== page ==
Vacuum Gauge

While it's already obvious, the engine is practically just a large air pump. Once combined with heat and pressure, the air your engine intakes will get sent out as exhaust. While it's a rather complicated process, you basically need to understand that the engine works as an air pump to get a good idea of how the vacuum gauge works.

The engine vacuum operates at a pressure that's lower than atmospheric pressure. You can begin to monitor the manifold vacuum at the inlet manifold. The vacuum gauge can be connected to the intake manifold by attaching it to a tap on the intake. The location of the intake manifold tap will vary by design but shouldn't be hard to locate.

Purpose of the Vacuum
The engine vacuum is one of many parts that work to keep your vehicle's exhaust system operating properly. The vacuum gauge is responsible for keeping vacuum motors in your air conditioning, power brake boosters, and certain emissions settings working at all times. A poor performing vacuum could ultimately lead to many serious issues with your vehicle, so it's important to watch for signs of a malfunctioning engine vacuum. A vacuum gauge is a great tool to use in order to do this.

How the Vacuum Gauge Works
The vacuum gauge shows a comparison of what's in the inlet manifold and the atmospheric pressure from outside of the manifold. Your engine will perform differently depending on where the needle is pointing to on the vacuum gauge. It's important to know what the ideal reading on your vacuum gauge should be so your vehicle's engine can perform respectably. Keep in mind that the vacuum reading alone won't mean a corresponding strong performance from your engine, but rather the movement of the needle in the vacuum gauge is important as well.

If your vehicle's engine is idling, the needle in the vacuum gauge will quickly shoot down, especially if there's a vacuum leak. The reading on the vacuum gauge could drop from an average reading down to 10-12" Hg (mercury) or lower. If there are multiple cylinders leaking then you should notice a much worse drop in the vacuum gauge's reading. There are diagnosis tests (such as the compression test) that can be done to determine where the leak is coming from.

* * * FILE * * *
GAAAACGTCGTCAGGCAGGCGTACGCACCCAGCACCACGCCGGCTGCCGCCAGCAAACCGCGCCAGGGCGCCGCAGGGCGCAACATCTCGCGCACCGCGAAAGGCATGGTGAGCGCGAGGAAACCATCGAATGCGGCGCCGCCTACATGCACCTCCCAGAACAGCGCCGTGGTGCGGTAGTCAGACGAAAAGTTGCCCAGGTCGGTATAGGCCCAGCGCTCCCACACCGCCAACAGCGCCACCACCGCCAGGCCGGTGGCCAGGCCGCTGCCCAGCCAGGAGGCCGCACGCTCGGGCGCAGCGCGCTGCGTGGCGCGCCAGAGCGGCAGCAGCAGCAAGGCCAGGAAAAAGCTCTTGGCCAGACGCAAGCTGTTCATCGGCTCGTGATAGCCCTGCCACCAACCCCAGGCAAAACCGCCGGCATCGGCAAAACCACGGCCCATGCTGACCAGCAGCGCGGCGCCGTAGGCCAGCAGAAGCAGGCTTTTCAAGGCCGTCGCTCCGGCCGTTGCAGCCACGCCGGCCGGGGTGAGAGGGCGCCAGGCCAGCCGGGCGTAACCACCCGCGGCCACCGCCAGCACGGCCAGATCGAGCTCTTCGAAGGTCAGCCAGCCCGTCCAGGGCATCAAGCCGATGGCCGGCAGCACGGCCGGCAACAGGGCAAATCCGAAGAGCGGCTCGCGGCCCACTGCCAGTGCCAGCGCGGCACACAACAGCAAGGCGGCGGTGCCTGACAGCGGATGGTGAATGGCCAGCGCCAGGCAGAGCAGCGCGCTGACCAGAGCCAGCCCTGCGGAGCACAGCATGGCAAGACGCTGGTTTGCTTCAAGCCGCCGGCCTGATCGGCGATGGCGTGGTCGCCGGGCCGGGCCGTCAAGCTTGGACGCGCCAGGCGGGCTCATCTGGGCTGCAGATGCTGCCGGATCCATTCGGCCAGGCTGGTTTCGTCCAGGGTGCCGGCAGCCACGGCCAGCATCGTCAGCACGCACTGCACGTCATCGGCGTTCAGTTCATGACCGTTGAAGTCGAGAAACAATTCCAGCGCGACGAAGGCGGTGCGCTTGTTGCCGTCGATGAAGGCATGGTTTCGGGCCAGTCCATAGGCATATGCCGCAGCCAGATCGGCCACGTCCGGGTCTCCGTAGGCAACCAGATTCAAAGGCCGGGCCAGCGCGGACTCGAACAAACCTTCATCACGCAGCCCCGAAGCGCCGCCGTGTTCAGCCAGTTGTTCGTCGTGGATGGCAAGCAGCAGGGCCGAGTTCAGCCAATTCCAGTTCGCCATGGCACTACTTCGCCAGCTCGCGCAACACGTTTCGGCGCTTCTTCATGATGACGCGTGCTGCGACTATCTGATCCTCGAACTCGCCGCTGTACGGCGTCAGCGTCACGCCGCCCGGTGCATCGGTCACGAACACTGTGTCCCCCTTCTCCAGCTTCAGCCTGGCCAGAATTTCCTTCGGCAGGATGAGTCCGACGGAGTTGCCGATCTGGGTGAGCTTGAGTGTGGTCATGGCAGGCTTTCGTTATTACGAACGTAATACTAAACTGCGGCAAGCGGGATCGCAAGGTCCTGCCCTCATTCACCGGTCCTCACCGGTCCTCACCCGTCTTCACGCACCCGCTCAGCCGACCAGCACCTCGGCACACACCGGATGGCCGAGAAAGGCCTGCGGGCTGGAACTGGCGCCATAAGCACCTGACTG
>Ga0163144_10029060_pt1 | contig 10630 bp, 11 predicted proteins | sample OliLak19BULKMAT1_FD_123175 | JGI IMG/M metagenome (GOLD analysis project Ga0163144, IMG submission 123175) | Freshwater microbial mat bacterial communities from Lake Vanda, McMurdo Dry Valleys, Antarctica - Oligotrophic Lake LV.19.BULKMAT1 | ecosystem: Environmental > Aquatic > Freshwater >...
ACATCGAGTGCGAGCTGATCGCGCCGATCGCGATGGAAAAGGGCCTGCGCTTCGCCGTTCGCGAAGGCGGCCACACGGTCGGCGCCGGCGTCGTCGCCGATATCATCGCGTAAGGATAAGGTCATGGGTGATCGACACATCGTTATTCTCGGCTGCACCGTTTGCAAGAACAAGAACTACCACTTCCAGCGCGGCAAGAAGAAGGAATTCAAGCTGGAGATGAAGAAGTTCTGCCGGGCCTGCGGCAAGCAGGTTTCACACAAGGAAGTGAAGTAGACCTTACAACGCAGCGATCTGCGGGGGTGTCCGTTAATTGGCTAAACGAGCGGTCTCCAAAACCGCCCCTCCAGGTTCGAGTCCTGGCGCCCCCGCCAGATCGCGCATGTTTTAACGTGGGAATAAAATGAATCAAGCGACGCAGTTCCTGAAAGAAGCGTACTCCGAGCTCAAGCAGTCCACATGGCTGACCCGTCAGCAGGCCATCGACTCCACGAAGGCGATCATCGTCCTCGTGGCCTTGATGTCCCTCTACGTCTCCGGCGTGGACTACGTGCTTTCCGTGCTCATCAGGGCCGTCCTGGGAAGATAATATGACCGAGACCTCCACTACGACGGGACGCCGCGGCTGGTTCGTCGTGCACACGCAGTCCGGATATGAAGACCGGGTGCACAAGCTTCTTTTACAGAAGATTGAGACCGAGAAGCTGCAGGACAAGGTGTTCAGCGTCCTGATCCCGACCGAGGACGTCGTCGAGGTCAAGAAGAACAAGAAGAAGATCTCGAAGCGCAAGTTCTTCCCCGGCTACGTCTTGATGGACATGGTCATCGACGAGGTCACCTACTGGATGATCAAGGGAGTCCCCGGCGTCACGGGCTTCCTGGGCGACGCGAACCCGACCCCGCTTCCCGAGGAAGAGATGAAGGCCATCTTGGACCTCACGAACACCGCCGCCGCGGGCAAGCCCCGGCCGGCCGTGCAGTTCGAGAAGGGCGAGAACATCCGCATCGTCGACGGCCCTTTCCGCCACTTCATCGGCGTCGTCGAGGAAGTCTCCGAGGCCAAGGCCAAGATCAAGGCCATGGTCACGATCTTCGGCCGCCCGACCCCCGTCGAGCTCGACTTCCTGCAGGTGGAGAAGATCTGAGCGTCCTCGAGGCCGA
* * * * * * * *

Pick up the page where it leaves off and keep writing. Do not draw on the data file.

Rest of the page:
Using the Vacuum Gauge
The vacuum gauge is mostly just used to test your vehicle for any possible engine problems. Just connect the vacuum gauge to the inlet manifold and watch the needle in the vacuum gauge. The information on the vacuum gauge is usually shown with intervals of inches/millimeters and is a display of the measurement of mercury.

Since the engine vacuum is being compared to atmospheric pressure, the readings will vary from altitude. A higher altitude would mean a lower amount of engine vacuum – expect roughly an inch decrease in engine vacuum for every thousand feet about sea level. The preferred vacuum gauge reading is 18-22 inches (Hg). With older vehicles, you could find the recommended manufacturer specifications in the driver manuals. However, most new vehicles don't include this information.

Even though you likely won't have any manufacturer specs to rely on when using a vacuum gauge with your vehicle, the preferred range mentioned above is a good basis for your judgment. This may not be an exact range to make sure your vacuum gauge readings are within though. After using a vacuum gauge on multiple vehicles, you’ll notice that different engines can produce different results. This is because some engines are designed with low vacuum motors, but some are the exact opposite. After you become experienced with using the vacuum gauge you can make a good judgment on if the reading you get is a healthy one or not.

There are many tests that can be done in cooperation with the vacuum gauge. You can find various tutorials to run these tests. These are great ways to diagnosis possible engine problems and determine how well your engine is performing. The vacuum gauge is definitely an invaluable tool for any auto shop, and is also beneficial for home use as well.

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  1. to convert mm of Hg to 'm' of water ?
    2. how to convert Kg/cm2 to 'm' of water?